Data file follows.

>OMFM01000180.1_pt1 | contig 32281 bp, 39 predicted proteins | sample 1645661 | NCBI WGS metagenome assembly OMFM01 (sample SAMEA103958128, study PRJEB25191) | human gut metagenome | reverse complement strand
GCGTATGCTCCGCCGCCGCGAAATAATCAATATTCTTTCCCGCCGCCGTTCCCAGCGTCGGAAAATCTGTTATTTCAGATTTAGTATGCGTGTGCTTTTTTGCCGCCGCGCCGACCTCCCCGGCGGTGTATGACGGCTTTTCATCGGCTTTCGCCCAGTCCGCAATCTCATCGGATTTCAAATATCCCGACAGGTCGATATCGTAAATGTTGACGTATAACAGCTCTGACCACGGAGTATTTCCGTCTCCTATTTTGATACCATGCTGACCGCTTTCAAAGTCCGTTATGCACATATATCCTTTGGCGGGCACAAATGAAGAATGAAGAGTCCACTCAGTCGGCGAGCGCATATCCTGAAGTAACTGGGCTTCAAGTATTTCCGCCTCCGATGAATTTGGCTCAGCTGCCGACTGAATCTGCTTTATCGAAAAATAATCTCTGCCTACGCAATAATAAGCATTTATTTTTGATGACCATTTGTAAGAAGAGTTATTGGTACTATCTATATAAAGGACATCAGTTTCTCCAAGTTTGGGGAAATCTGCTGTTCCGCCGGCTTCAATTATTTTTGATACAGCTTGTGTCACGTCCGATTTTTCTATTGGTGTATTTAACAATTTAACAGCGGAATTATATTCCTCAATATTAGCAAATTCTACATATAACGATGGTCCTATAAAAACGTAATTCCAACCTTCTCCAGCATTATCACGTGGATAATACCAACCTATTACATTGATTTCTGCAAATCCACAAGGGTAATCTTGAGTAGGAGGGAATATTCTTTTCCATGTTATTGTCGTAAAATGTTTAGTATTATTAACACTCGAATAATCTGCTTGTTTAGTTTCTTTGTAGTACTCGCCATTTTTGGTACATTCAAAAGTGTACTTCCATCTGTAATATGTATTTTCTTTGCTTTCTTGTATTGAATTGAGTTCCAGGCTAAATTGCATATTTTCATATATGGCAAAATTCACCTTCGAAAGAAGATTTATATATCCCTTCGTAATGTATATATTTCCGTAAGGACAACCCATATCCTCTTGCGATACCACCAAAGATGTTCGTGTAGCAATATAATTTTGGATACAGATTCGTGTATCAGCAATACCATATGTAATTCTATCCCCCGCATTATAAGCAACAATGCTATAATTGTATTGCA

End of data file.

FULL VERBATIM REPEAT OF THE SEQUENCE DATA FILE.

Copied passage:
>OMFM01000180.1_pt1 | contig 32281 bp, 39 predicted proteins | sample 1645661 | NCBI WGS metagenome assembly OMFM01 (sample SAMEA103958128, study PRJEB25191) | human gut metagenome | reverse complement strand
GCGTATGCTCCGCCGCCGCGAAATAATCAATATTCTTTCCCGCCGCCGTTCCCAGCGTCGGAAAATCTGTTATTTCAGATTTAGTATGCGTGTGCTTTTTTGCCGCCGCGCCGACCTCCCCGGCGGTGTATGACGGCTTTTCATCGGCTTTCGCCCAGTCCGCAATCTCATCGGATTTCAAATATCCCGACAGGTCGATATCGTAAATGTTGACGTATAACAGCTCTGACCACGGAGTATTTCCGTCTCCTATTTTGATACCATGCTGACCGCTTTCAAAGTCCGTTATGCACATATATCCTTTGGCGGGCACAAATGAAGAATGAAGAGTCCACTCAGTCGGCGAGCGCATATCCTGAAGTAACTGGGCTTCAAGTATTTCCGCCTCCGATGAATTTGGCTCAGCTGCCGACTGAATCTGCTTTATCGAAAAATAATCTCTGCCTACGCAATAATAAGCATTTATTTTTGATGACCATTTGTAAGAAGAGTTATTGGTACTATCTATATAAAGGACATCAGTTTCTCCAAGTTTGGGGAAATCTGCTGTTCCGCCGGCTTCAATTATTTTTGATACAGCTTGTGTCACGTCCGATTTTTCTATTGGTGTATTTAACAATTTAACAGCGGAATTATATTCCTCAATATTAGCAAATTCTACATATAACGATGGTCCTATAAAAACGTAATTCCAACCTTCTCCAGCATTATCACGTGGATAATACCAACCTATTACATTGATTTCTGCAAATCCACAAGGGTAATCTTGAGTAGGAGGGAATATTCTTTTCCATGTTATTGTCGTAAAATGTTTAGTATTATTAACACTCGAATAATCTGCTTGTTTAGTTTCTTTGTAGTACTCGCCATTTTTGGTACATTCAAAAGTGTACTTCCATCTGTAATATGTATTTTCTTTGCTTTCTTGTATTGAATTGAGTTCCAGGCTAAATTGCATATTTTCATATATGGCAAAATTCACCTTCGAAAGAAGATTTATATATCCCTTCGTAATGTATATATTTCCGTAAGGACAACCCATATCCTCTTGCGATACCACCAAAGATGTTCGTGTAGCAATATAATTTTGGATACAGATTCGTGTATCAGCAATACCATATGTAATTCTATCCCCCGCATTATAAGCAACAATGCTATAATTGTATTGCA